The students brought in artifacts from home and organized them into galleries with their own themes: “Family Roots,” “Holiday Symbols,” “Books from the Past,” “Pictures of the Past,” “Jewelry of the Generations,” “Creative Crafts,” and “Household Ornaments.” Each student/curator discussed his or her artifact with an enthusiastic audience of parents, teachers, friends, and MJH staff.

The catalog features text as well as artifact labels and other descriptions, including some pretty insightful commentary from our Jewish and Muslim students:

From Books from the Past: The story our artifacts tell is of history, and what happened in the past. It is special because we have had a special connection to it. We study history because we don’t want to repeat bad things that have happened.

From Pictures of the Past: All of these artifacts tell us stories about the histories of our families. The things in our past tell us about our similarities and differences.

To this we say Amen and Amin.


Above: Tanima Rahman of the Al-Ihsan Academy and Alex Shinder of the Solomon Schechter School of Manhattan show each other prayer books treasured by their respective families. Photo by Elena Olivo.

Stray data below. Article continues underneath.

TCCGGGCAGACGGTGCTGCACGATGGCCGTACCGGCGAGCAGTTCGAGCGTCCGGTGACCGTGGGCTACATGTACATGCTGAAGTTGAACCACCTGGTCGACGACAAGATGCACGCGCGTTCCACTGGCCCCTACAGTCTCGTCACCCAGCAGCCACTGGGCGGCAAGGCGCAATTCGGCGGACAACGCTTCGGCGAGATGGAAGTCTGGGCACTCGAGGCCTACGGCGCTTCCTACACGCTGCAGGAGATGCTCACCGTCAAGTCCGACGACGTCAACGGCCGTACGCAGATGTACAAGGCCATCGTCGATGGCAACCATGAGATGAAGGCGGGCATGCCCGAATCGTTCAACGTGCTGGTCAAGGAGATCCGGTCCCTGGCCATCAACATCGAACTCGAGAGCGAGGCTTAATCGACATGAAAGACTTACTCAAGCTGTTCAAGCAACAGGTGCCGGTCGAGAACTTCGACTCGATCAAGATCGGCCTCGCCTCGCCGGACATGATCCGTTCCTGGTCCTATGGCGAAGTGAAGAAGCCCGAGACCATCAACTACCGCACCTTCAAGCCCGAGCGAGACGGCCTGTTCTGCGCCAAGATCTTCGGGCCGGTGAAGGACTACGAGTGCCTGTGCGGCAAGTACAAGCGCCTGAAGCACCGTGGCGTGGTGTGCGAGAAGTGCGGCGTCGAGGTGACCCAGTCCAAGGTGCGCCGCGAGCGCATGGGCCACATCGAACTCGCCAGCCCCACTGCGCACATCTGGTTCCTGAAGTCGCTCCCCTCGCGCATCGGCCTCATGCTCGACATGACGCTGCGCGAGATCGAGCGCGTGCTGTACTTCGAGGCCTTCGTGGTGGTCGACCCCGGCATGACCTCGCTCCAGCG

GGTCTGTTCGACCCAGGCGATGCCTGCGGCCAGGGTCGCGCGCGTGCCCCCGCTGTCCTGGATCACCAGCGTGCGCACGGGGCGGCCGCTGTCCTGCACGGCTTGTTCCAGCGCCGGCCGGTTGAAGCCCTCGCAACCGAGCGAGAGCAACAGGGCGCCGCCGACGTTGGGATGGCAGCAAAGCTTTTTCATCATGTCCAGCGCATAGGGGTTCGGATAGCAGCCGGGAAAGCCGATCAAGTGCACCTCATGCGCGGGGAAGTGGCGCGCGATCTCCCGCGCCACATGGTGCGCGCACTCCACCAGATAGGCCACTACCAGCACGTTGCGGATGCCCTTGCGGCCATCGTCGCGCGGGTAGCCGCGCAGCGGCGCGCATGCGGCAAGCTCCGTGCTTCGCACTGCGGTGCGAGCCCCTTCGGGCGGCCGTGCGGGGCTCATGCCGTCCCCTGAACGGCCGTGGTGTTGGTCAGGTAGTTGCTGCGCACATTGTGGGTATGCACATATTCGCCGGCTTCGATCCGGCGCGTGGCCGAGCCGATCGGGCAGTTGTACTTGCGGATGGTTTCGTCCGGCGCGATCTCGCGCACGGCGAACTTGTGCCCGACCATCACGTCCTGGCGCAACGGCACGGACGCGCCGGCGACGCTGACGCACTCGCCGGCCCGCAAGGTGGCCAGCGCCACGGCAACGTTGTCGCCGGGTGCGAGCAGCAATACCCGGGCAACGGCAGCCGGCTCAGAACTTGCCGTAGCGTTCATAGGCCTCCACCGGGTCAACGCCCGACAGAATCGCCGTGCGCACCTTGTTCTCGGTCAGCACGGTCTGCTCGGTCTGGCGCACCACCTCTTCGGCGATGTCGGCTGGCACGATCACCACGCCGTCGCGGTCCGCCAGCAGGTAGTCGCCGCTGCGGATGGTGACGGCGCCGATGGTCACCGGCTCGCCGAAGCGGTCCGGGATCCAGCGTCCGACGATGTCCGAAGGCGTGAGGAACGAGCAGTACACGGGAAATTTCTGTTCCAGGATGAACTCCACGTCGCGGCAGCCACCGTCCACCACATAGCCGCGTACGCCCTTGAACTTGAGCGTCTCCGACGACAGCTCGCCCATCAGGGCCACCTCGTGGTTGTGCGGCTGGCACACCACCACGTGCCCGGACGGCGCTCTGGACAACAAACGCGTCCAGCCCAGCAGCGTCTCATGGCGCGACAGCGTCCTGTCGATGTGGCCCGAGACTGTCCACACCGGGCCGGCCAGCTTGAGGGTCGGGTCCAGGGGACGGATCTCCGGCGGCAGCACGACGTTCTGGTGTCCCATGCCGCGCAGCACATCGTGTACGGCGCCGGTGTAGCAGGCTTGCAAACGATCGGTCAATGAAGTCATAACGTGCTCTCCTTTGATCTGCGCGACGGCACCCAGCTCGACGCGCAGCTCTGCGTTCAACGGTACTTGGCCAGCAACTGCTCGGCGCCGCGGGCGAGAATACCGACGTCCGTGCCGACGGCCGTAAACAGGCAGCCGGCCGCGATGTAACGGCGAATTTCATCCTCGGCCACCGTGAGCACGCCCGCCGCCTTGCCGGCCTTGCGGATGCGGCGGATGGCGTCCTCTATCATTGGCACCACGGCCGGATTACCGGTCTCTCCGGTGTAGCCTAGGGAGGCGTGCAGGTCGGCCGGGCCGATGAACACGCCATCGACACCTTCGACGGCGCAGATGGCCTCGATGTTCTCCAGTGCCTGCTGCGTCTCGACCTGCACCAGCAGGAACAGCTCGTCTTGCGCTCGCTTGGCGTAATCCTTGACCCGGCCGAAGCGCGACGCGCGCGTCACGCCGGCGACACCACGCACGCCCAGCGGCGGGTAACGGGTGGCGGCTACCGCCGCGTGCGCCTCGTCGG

Friday, June 4, 2010

The News from Poland


Our colleague Shiri Sandler, manager of international programs, is in Poland this week teaching the cadets and mid-shipmen participating in the American Service Academies Program (a program of the Auschwitz Jewish Center). You read about them in the staff blog of May 26. These fine men and women, future military leaders of the United States Air Force, Army, Navy, and Coast Guard, take part in this program to study the Holocaust and discuss how their future choices can have historic consequences. More importantly, perhaps, is that with Shiri as their guide, they walk in the footsteps of those who suffered in the camps, hearing about their experiences and taking in these sites of human destruction.

The group left last Friday, and for those of you who check worldwide weather, it has rained non-stop. In fact, Poland is flooded. Shiri has been in touch regularly and today she described a particular moment that, like the Interfaith Living Museum, reminds us that those who work at the Museum, visit the Museum, and learn from the Museum, have the ability to shape humanity at large.

From Shiri:
“We're on the bus leaving Belzec. Given the state of the roads and the flood water, I'm pleased we made it there at all. It’s raining; it’s been raining with only intermittent breaks for the whole trip. The Sola has more than overflowed its banks and the latrines in Birkenau are filled with water.

At Birkenau, as we always do, we said Kaddish at crematoria five, where I've been told my great grandmother probably died. After, we sang Ani Ma'amin (more on this and my students' startling reaction to it to come when I'm not on my blackberry in a van in the rain). Later that day, one of the Jewish girls suggested that she would have liked to also have said the Lord's Prayer at the crematoria. No one had suggested this before and I liked the idea.